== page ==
The Equitable Building: 


Around June 1990, passing through Des Moines on the way to Chicago on a family trip, I can remember seeing the skeletal frame of 801 Grand standing tall on the city skyline, likely the only individual in our cruising minivan even taking notice.  Captivation & surprise of this new tower was instant, and in the following year,  I clipped a picture and article out of my hometown newspaper on 801 Grand’s completion.   Although entirely loving the design and happy for Des DSC_0939
Moines, it also caused discontentment within me regarding my own city’s skyline, especially since it seemed unfair as we had a larger city & metro population to our urban area — and they now had the much taller building.   And, it wasn’t until ten years later, an entire decade of time passing by, that we finally got our turn, too, with a new prized skyscraper of our own, of similar height.  And, it was a grand moment for our city, too.

801 Grand:  https://en.wikipedia.org/wiki/801_Grand

801 Grand website:  http://801grand.com/the-building

Iowa’s Tallest Buildings:

https://en.wikipedia.org/wiki/List_of_tallest_buildings_in_IowaDSC_0193 (2)

EXQUISITE TERMINAL & SPLENDID CAPITOL: A Close Race Between Two Architectural Jewels In Cheyenne

Even witDSCN5003h the always-pleasant-to-view domed State Capitol Building in town, the Cheyenne Depot Museum (also called the Wyoming Transportation Museum) still easily can win local hearts completely over, in my opinion, and be considered the most beautiful historic structure by some in Cheyenne.   However, the Capitol is usually king in any capitol city, and if it doesn’t win that type contest, than there’s no other building that can be insulted more, I would think.  So, maybe the train station is, and should be, considered always number two in town (even by me, an outsider)  —  just out of respect.  Yes, the Capitol Building of Wyoming is something to behold, too, and probably wins between the two.  But, oh, that train depot!  What a beauty.

A summary of quick facts on the Wyoming State Capitol:  Built between 1886 and 1890, and designed in Renaissance Revival style, with sandDSCN5032stone imported from within the state itself and Colorado, the building is set so it can be viewed unobstructed straight down Capitol Avenue in Downtown Cheyenne, centered so the front steps of the entrance and dome is perfectly in-line with the street leading up to it.  The 146-foot-tall dome that crowns the structure, noticeably smaller than most domes you see on capitols across the United States,  is covered with copper.  Because of severe tarnishing, gold leaf has been used on the dome since 1900, needing always applied by a highly skilled individual.   The dome also has stain glass imported from England.  Within the Capitol, in the rotunda area, there are checkerboard marble floors, columns, and a notable cherry wood staircase made with wood brought from Ohio.  Many more architectural details are found through the link provided just below.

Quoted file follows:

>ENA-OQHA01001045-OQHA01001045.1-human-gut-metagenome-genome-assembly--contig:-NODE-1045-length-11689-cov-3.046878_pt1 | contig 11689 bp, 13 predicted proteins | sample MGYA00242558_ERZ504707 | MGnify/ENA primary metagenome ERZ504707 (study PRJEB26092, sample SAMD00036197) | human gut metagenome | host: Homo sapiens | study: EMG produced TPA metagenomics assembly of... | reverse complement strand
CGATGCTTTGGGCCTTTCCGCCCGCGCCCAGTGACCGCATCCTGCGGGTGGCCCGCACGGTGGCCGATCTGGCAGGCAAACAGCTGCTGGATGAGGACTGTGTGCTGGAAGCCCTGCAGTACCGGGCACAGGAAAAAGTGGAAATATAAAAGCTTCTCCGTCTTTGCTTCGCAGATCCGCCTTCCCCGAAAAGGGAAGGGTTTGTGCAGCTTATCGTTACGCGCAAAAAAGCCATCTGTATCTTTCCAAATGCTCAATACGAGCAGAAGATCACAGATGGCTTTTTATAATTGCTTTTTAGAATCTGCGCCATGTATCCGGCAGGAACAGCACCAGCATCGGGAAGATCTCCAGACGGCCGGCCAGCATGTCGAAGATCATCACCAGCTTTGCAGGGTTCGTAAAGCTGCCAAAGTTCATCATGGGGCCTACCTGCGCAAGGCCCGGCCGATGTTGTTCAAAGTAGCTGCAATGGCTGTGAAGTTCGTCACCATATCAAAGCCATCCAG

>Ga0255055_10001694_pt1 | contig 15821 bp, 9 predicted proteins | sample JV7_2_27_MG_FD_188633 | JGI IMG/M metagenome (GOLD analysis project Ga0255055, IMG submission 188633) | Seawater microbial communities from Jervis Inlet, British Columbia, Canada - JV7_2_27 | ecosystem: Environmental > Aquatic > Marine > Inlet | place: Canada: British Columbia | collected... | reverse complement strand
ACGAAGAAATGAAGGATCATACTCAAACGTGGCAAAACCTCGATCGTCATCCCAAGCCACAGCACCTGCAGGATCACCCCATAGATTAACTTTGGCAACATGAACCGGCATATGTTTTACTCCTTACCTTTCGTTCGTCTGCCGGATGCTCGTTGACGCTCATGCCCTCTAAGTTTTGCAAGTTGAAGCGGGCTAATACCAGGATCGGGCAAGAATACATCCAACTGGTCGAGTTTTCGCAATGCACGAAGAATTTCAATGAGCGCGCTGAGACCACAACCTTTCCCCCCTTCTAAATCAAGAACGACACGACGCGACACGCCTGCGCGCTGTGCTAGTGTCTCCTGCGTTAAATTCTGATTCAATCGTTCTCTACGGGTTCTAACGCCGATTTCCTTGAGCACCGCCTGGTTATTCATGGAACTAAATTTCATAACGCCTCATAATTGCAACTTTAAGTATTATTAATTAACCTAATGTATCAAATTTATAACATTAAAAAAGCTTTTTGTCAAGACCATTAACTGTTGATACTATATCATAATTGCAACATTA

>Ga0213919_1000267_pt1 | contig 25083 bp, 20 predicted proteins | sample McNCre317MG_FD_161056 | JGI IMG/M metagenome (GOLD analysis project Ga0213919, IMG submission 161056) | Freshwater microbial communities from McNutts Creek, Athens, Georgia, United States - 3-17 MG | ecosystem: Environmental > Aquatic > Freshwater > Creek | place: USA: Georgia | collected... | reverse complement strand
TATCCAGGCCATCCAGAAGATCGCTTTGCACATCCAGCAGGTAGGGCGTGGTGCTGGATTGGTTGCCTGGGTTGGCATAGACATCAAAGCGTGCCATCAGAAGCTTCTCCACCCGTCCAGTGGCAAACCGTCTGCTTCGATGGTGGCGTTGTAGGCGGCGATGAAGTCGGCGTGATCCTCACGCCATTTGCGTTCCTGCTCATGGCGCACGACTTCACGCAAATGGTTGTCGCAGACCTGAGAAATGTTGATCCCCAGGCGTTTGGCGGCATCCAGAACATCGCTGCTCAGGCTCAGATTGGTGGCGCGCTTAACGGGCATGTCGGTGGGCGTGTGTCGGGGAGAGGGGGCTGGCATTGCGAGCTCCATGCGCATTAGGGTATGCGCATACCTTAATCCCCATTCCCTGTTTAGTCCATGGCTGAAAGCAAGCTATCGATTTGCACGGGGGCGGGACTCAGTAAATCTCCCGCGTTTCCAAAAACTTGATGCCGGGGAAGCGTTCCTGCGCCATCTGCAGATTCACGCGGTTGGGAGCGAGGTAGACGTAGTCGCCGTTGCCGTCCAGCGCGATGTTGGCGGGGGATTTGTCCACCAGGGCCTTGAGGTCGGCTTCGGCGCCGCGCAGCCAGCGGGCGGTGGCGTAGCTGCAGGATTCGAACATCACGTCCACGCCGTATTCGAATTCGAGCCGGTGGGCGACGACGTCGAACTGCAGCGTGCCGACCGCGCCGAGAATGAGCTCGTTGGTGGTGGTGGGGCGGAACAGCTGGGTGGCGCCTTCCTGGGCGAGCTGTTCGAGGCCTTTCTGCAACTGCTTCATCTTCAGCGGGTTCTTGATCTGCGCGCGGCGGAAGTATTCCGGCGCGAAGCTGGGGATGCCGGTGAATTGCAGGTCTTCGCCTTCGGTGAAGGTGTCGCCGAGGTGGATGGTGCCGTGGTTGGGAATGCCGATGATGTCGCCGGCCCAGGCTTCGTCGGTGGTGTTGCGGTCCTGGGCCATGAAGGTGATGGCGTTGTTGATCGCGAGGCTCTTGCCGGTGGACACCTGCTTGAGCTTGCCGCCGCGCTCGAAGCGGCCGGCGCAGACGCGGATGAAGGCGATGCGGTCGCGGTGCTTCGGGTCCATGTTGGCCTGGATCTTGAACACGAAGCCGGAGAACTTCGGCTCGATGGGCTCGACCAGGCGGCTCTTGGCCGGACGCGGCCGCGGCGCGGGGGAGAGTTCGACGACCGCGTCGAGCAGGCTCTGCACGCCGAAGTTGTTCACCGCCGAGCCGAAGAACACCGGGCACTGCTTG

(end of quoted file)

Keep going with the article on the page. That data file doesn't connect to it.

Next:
Wyoming State Capitol:


Now, some DSCN5010quick facts on the Cheyenne Depot Museum:  Currently a railroad museum in Downtown Cheyenne, the gallery is located inside the historic Union Pacific Railroad depot, a train terminal built in 1886 to 1887 with blocks of sandstone transported from Colorado.  The building has had numerous renovations between 1922 and 2006, the first one in which the building was lengthened.  Very long in length, with two very broad, twin, gables topping a second story, a stately strong tower standing tall offset from center, and an abundance of big arching windows and doorways, all in a sturdy-looking Romanesque style, the building painted in a unique color combo of a pumpkin orange and french gray, the design could DSCN5013easily be considered an architectural masterpiece.  The current non-profit museum within the prized structure was established with an agreement between The Old West Museum and Cheyenne Frontier Days, and leases the space from the city of Cheyenne.

The Cheyenne Depot Museum:



I can’t recall any other U.S. capitol city in which I have this sort of tug-o-war between the capitol building and their historic train depot (or any other historic gem, for that matter).   Simply, the train station is steps grander than most I see, while the Wyoming State Capitol is, I feel, steps back in magnificence than what domed state capitols usually are in appearance, while still very, very beautiful.  So, the scales are more so balanced evenly here.  In researching them both, I was reminded they, in fact, face each other in Downtown Cheyenne, down the same street, and I learned those orientations are purposeful and of historical significance to Cheyenne — and, obviously not intended for a constant showdown.   So, I’ve just come to a conclusion:  The contest stops here.DSCN5005

A STRING OF TURQUOISE BEADS: California’s Desert Cities